Academically inclined

In the 70’s, gaining knowledge was a chore. It required effort. Learning meant opening books – and even visiting a library first to find the book you needed. Nowadays it’s just a mouse click away.

Want to know how to edit a PDF document? Google it – and take your pick of online resources. It might be a YouTube video that someone has put together but the information is out there. Want to know how many ships were wrecked off the South African coastline between 1800 and 1900? Google it and you’ll have 432 000 references in about 0.2 seconds!

Back in 1979 Stellenbosch Farmer’s Winery was looking to sell more wine. To do so it needed a market that understood the product – which, at the time, very few South African consumers did. So it came up with the Wine Plan – and part of this plan was to teach people the basics. How grapes are grown, what grapes are used, how wine is made, various styles of wine and so on. And that’s how the Cape Wine Academy came into being. It’s just celebrated a landmark anniversary.

It’s been 40 years since Phyllis Hands was appointed as Principal of the newly formed Cape Wine Academy. She started off with a blank slate and was on hand at Nederburg in Paarl recently to provide some insight into those early days, alongside two of the first three Cape Wine Masters, Duimpie Bayly and Bennie Howard. Sadly, Tony Mossop, the third member of the trio died some years ago.

Anniversaries call for celebrations – and what would a party be without cupcakes? Credit: Danie Nel Photography

Hands set everything up. She wrote the course notes and textbook, along with Dave Hughes – who remains to this day one of only two Honorary members of the Institute of Cape Wine Masters. (The other being Colin Frith.)  He’s often joked about not being a “proper” Cape Wine Master because he wrote the notes...

“Everyone was so supportive and willing to help,” Phyllis Hands recalled. Justifiably nervous about the quality of the information which was being passed on to the first students, Hands approached the Wine and Spirits Education Trust in the United Kingdom, asking it to vet the material.

They were so impressed by the viticultural notes that they asked if they could use them in their courses! This was at a time when South Africa was a pariah nation because of the government policy of apartheid and the local wine fraternity was shunned internationally. The green light was lit and the Academy took in its first students.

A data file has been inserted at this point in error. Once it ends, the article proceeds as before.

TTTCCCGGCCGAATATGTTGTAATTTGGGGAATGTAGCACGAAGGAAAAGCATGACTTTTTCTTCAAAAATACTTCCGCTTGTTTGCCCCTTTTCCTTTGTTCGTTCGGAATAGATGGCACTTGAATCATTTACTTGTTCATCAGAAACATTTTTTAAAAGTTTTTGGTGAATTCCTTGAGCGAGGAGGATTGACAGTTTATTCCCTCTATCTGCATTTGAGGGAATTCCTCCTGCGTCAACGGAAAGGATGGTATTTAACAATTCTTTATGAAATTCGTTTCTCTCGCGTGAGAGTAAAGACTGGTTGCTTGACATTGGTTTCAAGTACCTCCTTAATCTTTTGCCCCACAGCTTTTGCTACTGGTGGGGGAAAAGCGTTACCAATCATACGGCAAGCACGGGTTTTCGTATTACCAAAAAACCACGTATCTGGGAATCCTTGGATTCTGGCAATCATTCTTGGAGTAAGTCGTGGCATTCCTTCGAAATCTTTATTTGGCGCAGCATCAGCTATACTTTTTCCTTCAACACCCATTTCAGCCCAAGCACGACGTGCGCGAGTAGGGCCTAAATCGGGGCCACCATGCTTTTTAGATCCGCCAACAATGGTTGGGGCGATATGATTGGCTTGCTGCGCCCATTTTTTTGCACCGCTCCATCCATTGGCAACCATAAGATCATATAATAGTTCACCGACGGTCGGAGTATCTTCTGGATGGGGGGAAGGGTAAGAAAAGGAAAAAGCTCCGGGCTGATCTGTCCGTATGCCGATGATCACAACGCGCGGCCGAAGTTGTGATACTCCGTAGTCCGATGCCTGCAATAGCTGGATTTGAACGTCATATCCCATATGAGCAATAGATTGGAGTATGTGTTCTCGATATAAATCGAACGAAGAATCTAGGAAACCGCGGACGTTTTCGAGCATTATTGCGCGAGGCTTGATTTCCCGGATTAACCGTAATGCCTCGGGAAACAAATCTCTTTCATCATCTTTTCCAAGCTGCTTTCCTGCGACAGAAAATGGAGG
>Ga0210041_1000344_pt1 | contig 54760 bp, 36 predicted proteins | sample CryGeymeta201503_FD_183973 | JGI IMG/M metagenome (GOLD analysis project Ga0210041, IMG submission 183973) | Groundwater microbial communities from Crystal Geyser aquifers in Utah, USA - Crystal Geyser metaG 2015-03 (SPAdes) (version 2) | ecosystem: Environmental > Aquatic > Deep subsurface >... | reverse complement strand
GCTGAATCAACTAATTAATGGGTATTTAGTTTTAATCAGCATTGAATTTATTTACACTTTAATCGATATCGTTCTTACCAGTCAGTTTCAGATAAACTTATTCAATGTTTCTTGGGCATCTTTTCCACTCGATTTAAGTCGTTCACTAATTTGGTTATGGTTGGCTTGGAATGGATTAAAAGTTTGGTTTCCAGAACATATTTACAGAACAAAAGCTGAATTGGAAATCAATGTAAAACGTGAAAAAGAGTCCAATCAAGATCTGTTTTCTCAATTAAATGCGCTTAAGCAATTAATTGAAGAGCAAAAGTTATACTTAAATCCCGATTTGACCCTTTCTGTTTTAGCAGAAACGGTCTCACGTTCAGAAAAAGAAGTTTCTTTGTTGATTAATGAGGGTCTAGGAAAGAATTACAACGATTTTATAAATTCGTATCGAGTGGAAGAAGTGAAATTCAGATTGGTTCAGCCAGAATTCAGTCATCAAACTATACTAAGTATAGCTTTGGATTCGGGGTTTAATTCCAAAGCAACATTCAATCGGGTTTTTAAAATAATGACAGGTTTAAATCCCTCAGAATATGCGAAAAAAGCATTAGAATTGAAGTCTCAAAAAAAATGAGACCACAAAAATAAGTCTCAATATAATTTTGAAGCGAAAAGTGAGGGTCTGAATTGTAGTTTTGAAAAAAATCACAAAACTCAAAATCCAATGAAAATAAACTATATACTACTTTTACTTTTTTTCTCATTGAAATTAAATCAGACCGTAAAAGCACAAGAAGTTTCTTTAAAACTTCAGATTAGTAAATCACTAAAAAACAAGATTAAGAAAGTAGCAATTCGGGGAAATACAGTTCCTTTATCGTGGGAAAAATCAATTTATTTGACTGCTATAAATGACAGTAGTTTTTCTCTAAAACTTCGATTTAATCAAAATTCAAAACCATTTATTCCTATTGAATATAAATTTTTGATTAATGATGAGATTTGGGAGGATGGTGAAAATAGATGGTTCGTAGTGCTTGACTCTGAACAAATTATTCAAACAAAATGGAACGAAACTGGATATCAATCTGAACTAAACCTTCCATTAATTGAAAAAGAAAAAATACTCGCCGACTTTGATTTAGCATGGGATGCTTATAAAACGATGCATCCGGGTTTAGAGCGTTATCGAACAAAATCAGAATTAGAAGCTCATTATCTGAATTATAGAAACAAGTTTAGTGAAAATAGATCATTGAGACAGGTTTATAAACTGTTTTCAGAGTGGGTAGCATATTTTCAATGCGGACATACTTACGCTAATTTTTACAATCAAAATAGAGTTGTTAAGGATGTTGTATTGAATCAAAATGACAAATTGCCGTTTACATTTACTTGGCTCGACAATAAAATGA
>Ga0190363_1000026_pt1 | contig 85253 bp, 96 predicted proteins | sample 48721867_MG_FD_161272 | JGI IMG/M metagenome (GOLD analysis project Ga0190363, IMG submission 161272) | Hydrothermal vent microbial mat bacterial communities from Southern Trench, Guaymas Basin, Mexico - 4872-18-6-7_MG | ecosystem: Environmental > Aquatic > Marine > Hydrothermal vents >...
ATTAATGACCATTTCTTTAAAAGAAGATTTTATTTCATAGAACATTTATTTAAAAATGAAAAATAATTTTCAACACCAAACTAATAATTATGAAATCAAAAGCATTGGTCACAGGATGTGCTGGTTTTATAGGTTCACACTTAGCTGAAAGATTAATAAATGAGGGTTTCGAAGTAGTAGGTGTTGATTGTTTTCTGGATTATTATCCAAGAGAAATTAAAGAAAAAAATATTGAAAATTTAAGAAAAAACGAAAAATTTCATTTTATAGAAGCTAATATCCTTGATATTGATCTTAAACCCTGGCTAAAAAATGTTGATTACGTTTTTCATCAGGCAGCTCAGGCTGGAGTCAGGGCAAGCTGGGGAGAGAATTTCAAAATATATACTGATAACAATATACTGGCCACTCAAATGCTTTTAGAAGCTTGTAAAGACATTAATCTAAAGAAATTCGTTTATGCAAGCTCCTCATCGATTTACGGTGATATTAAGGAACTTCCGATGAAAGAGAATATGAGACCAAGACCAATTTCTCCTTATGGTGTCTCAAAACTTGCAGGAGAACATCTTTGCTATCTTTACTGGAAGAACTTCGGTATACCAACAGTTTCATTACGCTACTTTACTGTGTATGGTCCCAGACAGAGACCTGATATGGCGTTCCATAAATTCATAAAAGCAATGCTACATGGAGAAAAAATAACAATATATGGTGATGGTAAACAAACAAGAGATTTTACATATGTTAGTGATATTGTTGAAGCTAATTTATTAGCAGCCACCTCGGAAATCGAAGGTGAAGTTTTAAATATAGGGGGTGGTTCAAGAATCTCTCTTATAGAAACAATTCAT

This is where it gets personal: I am one of the hundreds, if not thousands, of people who owe the Cape Wine Academy a debt of gratitude for teaching me about wine. As a young journalist I was instructed by my Editor to take over the wine column. Although enthusiastic in my liquor consumption (what journalist isn’t?!) I knew nothing about wine – and the Academy’s introductory course taught me the basics.

Credit: Danie Nel Photography

But it also lit a little flame of interest. I wasn’t satisfied just knowing how wine was made – or the difference between Cabernet Sauvignon and Chardonnay. I wanted more! And more led to Certificate and Diploma level – and ultimately to a career change and relocation to the Cape as editor of WINE magazine! Over the years I have even lectured to a few students of the Front of House course about the importance of communication.

The Cape Wine Academy changed lives; not just mine. Durban was a bit of a backwater when it came to wine but a group of us who decided to pool our resources for the Certificate course and create a tasting group. One of that group ultimately gave up his job as a teacher and is now a winemaker and yet another ended up working for the Cape Wine Academy...

Of the group of students who attended the intensive Diploma week in the early 90’s, one is head of marketing and sales for an international brand, another became the head of the South African Wine and Spirits Exporters Association (the forerunner to WOSA), another a winemaker and at least three others joined various wine brands and companies.

It’s said that from little acorns, great oak trees grow. The Cape Wine Academy has been a wonderfully fertile grapevine that has grown, required a bit of pruning and trellising over the years, struggled in some head winds and lean years but has produced many vintage students. There are thousands of people throughout South Africa, from all walks of life, some involved in wine and others who simply appreciate the drink, who learned through the Academy.

That’s a helluva achievement. Congratulations to all who made it possible over the years.

And thank you.

 - Fiona McDonald